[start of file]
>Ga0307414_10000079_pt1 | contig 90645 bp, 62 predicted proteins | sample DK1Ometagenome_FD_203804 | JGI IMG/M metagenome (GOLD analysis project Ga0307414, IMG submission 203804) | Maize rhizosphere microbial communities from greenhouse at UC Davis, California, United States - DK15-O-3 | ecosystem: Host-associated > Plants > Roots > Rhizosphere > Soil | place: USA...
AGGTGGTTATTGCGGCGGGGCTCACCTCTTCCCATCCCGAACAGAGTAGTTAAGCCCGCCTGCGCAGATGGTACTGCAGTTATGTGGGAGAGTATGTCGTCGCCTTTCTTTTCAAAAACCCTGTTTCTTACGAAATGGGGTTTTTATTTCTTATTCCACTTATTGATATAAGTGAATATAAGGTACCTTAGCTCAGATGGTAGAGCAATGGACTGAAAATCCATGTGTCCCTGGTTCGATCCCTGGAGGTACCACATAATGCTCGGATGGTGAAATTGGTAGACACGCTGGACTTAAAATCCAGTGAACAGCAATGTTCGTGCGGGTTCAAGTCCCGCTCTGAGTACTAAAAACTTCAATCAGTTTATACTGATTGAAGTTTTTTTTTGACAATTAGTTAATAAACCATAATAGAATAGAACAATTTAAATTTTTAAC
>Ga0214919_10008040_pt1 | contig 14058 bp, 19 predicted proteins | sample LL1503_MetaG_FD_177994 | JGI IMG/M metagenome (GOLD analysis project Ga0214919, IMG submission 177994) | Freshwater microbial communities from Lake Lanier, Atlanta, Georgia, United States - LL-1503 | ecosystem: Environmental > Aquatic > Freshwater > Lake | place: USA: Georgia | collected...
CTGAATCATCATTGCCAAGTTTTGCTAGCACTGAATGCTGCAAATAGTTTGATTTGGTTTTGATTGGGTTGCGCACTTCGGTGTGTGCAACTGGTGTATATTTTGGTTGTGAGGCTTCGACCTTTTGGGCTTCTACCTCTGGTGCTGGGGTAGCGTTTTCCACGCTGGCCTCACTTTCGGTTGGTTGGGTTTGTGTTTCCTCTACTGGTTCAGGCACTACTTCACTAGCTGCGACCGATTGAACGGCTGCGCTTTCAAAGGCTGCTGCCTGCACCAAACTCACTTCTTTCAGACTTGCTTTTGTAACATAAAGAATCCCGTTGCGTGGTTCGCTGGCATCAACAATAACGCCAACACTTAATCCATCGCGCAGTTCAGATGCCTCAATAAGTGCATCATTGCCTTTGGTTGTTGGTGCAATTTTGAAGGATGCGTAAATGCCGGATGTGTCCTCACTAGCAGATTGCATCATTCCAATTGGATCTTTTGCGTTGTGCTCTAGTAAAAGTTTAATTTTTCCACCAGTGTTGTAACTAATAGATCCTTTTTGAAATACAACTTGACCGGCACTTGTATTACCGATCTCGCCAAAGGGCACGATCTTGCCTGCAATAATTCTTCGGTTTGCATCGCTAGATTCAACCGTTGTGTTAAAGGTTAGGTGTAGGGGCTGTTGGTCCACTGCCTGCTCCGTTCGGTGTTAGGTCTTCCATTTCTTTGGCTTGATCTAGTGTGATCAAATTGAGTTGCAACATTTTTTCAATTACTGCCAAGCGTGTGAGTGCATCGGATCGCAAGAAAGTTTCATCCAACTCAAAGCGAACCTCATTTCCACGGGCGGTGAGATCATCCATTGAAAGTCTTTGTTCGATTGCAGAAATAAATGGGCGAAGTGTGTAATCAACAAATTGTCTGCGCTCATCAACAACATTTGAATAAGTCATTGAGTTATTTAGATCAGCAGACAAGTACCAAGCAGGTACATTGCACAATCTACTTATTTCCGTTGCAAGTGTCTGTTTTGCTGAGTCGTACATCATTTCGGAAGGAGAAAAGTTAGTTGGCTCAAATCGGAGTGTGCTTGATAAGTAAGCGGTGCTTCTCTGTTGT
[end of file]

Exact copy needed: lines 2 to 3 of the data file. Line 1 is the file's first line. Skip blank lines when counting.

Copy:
AGGTGGTTATTGCGGCGGGGCTCACCTCTTCCCATCCCGAACAGAGTAGTTAAGCCCGCCTGCGCAGATGGTACTGCAGTTATGTGGGAGAGTATGTCGTCGCCTTTCTTTTCAAAAACCCTGTTTCTTACGAAATGGGGTTTTTATTTCTTATTCCACTTATTGATATAAGTGAATATAAGGTACCTTAGCTCAGATGGTAGAGCAATGGACTGAAAATCCATGTGTCCCTGGTTCGATCCCTGGAGGTACCACATAATGCTCGGATGGTGAAATTGGTAGACACGCTGGACTTAAAATCCAGTGAACAGCAATGTTCGTGCGGGTTCAAGTCCCGCTCTGAGTACTAAAAACTTCAATCAGTTTATACTGATTGAAGTTTTTTTTTGACAATTAGTTAATAAACCATAATAGAATAGAACAATTTAAATTTTTAAC
>Ga0214919_10008040_pt1 | contig 14058 bp, 19 predicted proteins | sample LL1503_MetaG_FD_177994 | JGI IMG/M metagenome (GOLD analysis project Ga0214919, IMG submission 177994) | Freshwater microbial communities from Lake Lanier, Atlanta, Georgia, United States - LL-1503 | ecosystem: Environmental > Aquatic > Freshwater > Lake | place: USA: Georgia | collected...